I got thrown out after 330 pictures.

Officer Perez from the Elk Grove police department approached me and said that he had been summoned because someone was "taking pictures of women." Two more officers arrived on the scene and asked to look through my photos, which I allowed. I was asked if I lived in Elk Grove or was just visiting.

I believe the officer took this photo as she attempted to view the photos. She clicked through them. "They are just pictures of trash."

I explained that I was taking photos for this article I was writing called "Get Your Shit Together Walmart", wherein I would document the state of Walmart stores and ask their league of billionaire owners to meet the community standards of cleanliness in their stores. They were not impressed.

"I'm sure your house isn't clean all the time," one officer suggested, defending Walmart.

"True, but I don't invite people over when it is a mess," wasn't my actual reply.

Officer Perez told me that taking photos was against the rules at Walmart and told me that I would have to leave Walmart and not return.

Photos of filthy Walmart stores

Excellent DIY mailboxes

Excellent collection of DIY geeky and arty mailboxes. "22 unusual and creative mailboxes you don’t see everyday" (via MAKE)

In one month the SFMOMA closes for three years for renovation

If you're in the Bay Area and like modern art, now's the time. On June 2nd, the SFMOMA closes to begin a three year long renovation. There will be some exhibits at other museums through them, but the main building will be under construction.

Stop motion movie made by moving individual atoms

IBM nanoscientists used a scanning tunneling microscope to push around carbon monoxide atoms to create this stop motion animation. The image has been magnified 100 million times. See below for a video about how the movie was made. "A Boy and His Atom"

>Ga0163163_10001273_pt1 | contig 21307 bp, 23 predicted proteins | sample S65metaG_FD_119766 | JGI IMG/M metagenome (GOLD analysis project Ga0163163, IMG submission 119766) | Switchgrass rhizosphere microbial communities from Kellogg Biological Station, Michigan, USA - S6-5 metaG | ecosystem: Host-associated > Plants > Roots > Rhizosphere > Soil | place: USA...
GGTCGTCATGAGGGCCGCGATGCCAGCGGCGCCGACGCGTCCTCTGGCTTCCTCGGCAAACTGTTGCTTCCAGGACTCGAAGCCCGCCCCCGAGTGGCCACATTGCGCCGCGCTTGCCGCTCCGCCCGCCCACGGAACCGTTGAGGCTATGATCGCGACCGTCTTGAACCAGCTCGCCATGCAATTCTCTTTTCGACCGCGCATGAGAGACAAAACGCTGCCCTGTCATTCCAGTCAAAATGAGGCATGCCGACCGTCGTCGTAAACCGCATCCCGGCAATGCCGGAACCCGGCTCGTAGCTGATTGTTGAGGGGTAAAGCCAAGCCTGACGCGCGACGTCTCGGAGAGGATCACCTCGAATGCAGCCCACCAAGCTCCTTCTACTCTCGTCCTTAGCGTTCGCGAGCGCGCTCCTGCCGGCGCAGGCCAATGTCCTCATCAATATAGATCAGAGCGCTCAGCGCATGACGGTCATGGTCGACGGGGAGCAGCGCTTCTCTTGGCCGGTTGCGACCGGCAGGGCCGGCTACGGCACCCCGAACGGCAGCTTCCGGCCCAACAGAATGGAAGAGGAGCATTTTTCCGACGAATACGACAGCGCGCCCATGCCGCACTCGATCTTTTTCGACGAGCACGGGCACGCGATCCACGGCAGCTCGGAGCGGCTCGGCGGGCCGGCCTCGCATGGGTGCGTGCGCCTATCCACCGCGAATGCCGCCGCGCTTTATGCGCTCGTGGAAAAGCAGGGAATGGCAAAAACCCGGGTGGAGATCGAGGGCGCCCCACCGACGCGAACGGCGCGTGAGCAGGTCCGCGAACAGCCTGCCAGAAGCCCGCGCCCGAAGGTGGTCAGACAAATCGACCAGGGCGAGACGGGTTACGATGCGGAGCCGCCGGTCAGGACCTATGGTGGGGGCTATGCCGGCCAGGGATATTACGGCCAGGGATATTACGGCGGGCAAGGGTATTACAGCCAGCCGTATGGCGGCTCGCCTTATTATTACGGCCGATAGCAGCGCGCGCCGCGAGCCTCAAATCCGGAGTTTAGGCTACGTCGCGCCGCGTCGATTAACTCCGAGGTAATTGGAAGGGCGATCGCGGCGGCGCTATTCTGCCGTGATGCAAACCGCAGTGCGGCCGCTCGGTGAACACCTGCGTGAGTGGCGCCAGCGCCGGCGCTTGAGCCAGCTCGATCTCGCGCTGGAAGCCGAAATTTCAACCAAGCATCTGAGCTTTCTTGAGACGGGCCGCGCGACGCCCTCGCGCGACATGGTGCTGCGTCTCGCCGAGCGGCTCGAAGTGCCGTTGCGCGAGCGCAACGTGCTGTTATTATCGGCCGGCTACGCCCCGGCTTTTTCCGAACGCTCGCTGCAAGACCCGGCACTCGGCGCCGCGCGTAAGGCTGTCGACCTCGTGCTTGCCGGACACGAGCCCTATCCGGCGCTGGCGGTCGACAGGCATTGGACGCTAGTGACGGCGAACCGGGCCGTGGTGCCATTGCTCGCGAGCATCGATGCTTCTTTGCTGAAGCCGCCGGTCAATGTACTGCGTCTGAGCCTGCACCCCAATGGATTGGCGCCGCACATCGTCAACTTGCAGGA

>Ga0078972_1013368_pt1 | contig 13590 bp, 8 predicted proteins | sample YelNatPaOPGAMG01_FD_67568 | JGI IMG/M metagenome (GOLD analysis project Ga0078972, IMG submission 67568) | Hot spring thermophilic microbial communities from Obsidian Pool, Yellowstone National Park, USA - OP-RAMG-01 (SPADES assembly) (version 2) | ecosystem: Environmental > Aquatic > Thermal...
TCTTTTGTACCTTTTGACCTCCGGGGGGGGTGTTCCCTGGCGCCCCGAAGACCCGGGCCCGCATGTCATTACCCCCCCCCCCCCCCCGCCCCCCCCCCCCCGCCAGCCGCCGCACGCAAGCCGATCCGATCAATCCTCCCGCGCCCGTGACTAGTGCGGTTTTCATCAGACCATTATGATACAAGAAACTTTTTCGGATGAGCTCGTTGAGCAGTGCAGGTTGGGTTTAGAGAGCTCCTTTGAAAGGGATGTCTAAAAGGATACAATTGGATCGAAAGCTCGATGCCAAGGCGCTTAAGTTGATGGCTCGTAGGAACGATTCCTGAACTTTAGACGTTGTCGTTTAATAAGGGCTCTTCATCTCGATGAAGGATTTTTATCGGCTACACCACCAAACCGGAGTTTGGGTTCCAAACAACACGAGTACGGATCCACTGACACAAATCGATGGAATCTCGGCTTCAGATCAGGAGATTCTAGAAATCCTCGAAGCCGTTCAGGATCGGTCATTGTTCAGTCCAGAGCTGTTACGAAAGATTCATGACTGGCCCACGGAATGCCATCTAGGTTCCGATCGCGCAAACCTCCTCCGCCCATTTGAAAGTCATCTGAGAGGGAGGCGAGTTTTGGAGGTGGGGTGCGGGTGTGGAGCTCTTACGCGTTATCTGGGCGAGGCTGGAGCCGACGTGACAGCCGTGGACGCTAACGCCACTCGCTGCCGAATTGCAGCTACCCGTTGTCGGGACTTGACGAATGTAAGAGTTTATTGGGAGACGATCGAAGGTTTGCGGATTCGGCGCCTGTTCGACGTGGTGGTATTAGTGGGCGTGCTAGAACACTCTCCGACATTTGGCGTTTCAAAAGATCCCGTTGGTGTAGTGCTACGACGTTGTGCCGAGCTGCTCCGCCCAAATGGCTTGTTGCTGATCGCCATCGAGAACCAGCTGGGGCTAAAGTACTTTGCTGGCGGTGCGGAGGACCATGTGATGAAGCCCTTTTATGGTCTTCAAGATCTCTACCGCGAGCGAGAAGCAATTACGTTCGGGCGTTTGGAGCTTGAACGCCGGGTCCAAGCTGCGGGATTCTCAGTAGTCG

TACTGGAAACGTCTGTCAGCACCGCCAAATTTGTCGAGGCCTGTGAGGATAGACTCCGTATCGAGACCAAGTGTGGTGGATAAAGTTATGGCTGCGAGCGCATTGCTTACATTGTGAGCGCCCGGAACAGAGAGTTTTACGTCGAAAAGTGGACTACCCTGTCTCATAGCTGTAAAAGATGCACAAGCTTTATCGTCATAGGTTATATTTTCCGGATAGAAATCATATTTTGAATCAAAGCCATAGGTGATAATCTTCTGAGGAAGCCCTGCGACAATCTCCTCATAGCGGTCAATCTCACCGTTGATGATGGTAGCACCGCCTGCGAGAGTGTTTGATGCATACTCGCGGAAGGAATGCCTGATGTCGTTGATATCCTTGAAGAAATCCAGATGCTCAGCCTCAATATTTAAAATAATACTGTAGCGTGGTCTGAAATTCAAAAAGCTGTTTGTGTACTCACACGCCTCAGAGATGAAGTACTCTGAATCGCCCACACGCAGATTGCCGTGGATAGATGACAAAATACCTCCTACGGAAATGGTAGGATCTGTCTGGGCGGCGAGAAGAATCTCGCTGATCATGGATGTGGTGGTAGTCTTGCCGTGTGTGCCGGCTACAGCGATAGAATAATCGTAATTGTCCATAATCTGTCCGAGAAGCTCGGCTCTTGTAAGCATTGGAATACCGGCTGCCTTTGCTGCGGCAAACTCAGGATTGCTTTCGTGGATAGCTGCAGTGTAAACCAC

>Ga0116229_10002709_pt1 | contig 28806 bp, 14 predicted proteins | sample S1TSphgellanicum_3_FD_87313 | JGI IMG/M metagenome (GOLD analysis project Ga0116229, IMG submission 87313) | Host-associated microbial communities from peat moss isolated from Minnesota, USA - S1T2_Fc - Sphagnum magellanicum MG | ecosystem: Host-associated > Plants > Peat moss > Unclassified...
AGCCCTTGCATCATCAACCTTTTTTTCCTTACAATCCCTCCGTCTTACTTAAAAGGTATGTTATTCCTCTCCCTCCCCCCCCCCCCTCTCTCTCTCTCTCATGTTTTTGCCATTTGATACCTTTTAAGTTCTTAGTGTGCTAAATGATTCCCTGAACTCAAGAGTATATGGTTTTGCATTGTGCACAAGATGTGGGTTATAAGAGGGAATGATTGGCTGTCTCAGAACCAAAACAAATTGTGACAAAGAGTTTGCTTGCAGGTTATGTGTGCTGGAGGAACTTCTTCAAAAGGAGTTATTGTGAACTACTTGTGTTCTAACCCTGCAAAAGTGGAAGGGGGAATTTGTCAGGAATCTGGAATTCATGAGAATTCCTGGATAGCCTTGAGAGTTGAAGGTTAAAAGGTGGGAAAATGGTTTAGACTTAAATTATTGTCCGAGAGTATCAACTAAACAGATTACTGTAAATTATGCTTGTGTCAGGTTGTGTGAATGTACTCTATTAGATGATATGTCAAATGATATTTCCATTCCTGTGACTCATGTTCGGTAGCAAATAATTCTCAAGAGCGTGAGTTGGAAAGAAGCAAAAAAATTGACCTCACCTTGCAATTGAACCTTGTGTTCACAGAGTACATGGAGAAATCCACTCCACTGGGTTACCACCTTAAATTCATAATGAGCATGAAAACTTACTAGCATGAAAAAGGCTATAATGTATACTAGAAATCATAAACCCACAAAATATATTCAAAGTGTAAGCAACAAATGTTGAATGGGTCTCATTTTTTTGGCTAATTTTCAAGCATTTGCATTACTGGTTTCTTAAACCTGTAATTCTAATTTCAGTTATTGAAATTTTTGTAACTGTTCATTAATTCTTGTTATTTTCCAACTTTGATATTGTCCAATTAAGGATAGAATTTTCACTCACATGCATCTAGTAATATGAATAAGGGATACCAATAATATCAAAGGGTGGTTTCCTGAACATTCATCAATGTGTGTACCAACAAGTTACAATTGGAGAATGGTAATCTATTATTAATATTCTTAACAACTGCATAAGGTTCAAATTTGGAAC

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JOHN WILCOCK: A Job at the New York Times (1959)

Chapter Four concludes with a job at the New York Times travel desk, a bit of music from the Monk Quartet, and a rotten act from Norman Mailer.Read the rest

HOWTO play Tetris forever

Given a standard Tetris engine (which drops pieces in a pseudorandom order, has previews, and allows holding), this method will allow you to play Tetris forever. As always, the most fascinating thing about this is the specialized vocabulary used to describe the method:

Worst case bag distributions such as H?XX?X? and H?XXX?? deserve a special mention. The first piece 'H' denotes a piece which must be placed in Hold in order to follow the STZ loop procedure. Pieces from the LJO loop are denoted by '?', and the remaining pieces are denoted by 'X'. Using 3 previews and Hold, it is only possible to see the first 4 pieces of the bag before the second piece enters the screen. This means you only see H?XX, and only know the first piece of the LJO loop. Because H must be put in Hold, you are forced to make a decision without knowing the order of the rest of the LJO loop. If the O comes first, you can follow the procedure above without problems. The rest of the time you will run into complications like this:

Playing forever (via Hacker News)

The cult of Shadow of the Colossus

Craig Owens writes about the quest to find a "last big secret" in the mysterious, epic game Shadow of the Colossus.

Time and time again he'd load the game, steer Agro towards this postcard-perfect view, and then dismount from the steed. While Agro trotted away quietly, he would carefully walk up to one of the many rocks overhanging the edge of the bluff. And he'd wait, watching the birds fly by. And then Ozzymandias would jump into the sky.

Sounds kind of like asking Sony for updates on when development-hell sequel The Last Guardian will be released.

Topsy Turvy World: surreal kids' picture book

TOPSY TURVY WORLD is one of the new titles from Flying Eye, the kids' imprint of London's wonderful NoBrow publishing. Like the rest of the line (recently reviewed titles include Welcome to Your Awesome Robot, Monsters and Legends and Akissi), Topsy Turvy World is brilliantly conceived, beautifully executed, and not quite like anything else in kids' publishing today.

Topsy Turvy World is a wordless collection of surreal paintings presented as two-page spreads. Though there's no story per se, the paintings do progress from the merely whimsical to the outright bizarre. The artist, Atak (a pseudonym for the German illustrator Hans-Georg Barber) manages to make things weirder and weirder without even hinting at horror, which is a great trick and makes this a perfect picture book for small kids like my daughter, who experienced unvarnished delight as we snuggled up at bedtime, working our way through all the strange and funny situations depicted on each page (the final spread is a real crescendo!).

Topsy Turvy World is already out in the UK, and will hit the USA on June 11 (you can pre-order it now). The nice folks at Flying Eye were kind enough to supply some samples to go with this review -- check them out below the jump!


Topsy Turvy World [Amazon UK]